The most frightening aspect of the herds of immersed Pokemon GO players walking through crowded streets with their eyes glued to the screens of their smartphone isn't the fanaticism, but the precedent.
Despite being frequently dubbed as being an 'augmented reality' game Pokemon is actually only a 'light' version of what's to come, augmenting the cyber space with elements from reality. But it does represent a significant shift. As Dr. Raian Ali, an expert in Engineering of Social Informatics and Addiction Aware Technology, said: "We are witnessing an era where the cyber space is starting to take the lead and, indeed, host our physical space".
Having our real-world environment supplemented by computer-generated sensory input such as sound, video, graphics or GPS data may seem revolutionary, but it's nothing new. In fact, we've been viewing our nearby surroundings through a phone for years, taking videos, snapping pics and using location data to 'check in' to any joint that's even remotely interesting.
There are 300 million photos uploaded to Facebook every day, and if that's not enough, there are also 300 million active Instagram users a day and 300 hours of video uploaded to YouTube every minute. There are 100 million active users on Snapchat every day, 310 million Twitter users, 100 million on Pinterest and 112 million on Flickr. Our social media identity has taken precedent over our own identity, with the caveat that if we don't document something, it didn't happen.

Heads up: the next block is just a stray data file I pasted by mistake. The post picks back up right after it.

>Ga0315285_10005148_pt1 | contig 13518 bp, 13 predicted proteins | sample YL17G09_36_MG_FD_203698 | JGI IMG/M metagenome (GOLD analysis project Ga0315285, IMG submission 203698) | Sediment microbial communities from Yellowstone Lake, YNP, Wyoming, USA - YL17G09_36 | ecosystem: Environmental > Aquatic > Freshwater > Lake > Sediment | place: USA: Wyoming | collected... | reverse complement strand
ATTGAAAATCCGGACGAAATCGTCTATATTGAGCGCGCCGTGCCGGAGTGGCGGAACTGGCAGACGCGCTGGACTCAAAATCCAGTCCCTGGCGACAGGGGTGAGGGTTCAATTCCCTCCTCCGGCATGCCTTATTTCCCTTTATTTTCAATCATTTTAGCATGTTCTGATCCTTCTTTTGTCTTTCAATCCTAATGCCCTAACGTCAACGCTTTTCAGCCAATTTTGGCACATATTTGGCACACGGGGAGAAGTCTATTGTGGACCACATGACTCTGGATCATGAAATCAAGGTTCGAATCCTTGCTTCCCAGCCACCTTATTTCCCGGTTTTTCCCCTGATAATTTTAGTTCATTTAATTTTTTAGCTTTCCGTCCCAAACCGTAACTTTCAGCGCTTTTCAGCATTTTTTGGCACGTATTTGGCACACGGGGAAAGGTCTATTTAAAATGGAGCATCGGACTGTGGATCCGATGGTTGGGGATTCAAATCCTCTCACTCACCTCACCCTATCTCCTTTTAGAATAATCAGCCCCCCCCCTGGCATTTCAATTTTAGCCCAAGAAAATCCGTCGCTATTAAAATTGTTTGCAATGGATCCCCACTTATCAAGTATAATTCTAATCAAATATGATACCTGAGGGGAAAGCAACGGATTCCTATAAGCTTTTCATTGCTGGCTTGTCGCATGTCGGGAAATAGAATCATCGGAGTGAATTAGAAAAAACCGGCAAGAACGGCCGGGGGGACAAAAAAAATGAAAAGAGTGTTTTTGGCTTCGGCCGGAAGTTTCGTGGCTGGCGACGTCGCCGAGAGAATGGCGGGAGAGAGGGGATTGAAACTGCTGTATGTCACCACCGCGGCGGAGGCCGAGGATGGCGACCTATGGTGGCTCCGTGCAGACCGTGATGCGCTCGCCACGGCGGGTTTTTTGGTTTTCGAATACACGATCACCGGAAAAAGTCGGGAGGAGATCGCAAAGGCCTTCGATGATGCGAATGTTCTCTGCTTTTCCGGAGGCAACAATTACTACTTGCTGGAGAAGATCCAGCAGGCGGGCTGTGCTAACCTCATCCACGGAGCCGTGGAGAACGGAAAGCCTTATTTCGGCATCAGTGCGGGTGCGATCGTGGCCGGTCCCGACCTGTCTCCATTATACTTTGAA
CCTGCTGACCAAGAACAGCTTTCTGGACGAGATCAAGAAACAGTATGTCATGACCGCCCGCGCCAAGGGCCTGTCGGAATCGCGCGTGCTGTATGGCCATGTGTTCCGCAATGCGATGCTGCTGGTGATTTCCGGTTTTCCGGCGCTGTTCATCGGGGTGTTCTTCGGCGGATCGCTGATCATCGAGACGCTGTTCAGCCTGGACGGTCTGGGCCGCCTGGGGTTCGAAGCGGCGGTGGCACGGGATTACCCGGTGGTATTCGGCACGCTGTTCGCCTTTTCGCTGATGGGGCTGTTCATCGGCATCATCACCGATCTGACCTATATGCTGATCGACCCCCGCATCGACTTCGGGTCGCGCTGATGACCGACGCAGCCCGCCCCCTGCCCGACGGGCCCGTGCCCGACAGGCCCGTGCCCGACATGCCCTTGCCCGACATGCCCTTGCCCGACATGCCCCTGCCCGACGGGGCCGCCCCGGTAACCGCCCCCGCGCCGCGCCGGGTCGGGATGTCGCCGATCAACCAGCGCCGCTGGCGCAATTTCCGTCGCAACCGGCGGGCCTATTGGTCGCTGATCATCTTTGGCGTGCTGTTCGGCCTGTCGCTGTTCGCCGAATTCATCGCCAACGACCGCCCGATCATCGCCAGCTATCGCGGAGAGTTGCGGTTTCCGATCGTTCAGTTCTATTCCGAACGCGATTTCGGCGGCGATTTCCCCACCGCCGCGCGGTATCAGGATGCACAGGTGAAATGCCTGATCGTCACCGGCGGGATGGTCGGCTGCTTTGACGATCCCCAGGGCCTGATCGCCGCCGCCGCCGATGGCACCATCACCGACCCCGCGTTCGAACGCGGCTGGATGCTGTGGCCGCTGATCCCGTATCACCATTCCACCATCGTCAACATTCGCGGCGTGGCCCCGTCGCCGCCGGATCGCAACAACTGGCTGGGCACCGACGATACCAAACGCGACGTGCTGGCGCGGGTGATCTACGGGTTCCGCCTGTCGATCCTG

So we're social media obsessed. What's new?
Well, our social lives are increasingly infringing on our real lives, and we're now at the point where we must "choose between capturing moments or viscerally experiencing them as they unfold", said Daniel Gulati, author of Passion & Purpose. Take the last concert you went to. How many photos do you have of the gig, and did you really enjoy it if you were that busy taking photos of the band? What about the last sunset you saw, the last meal out you had or the last time you were reunited with old friends?
It may not seem like a big deal, but it is when you consider, say, children. New research has found that parents are missing out on precious family moments because they're trying to record every moment to ensure they don't get forgotten. Mums spend a huge 40 minutes every day on family holidays behind the camera, taking an average of 24 photos a day of their family while on a break and spending just under two minutes getting each shot right.
Dermot King, managing director of Butlin's, which conducted the study said: "We know there is incredible pressure on families today to share their lives on social media, especially whilst on holiday, and we're as conscious as they are that this eats into their precious family time." The family resort has gone so far as to introduce photographers at three of its resorts to help families have fun while still capturing the best moments of the holiday.
It seems like a dreadful gimmick, doesn't it? But Butlin's may be onto something. Mashable reported in 2015 that more people died from taking selfies than shark attacks, and Disneyland has banned selfie sticks at their theme parks citing safety as a concern.
Safety considerations aside, there is an underlying issue here that needs to be addressed. Are we trading quality family moments just to get a good Instagram? And are we foregoing "living" precious moments just so we can "capture" them for keepsake in our digital vault? Pokemon caused a stir this year by augmenting reality with cyber space, but we have already made the digital leap by living our lives through a camera lens.Suggest a correction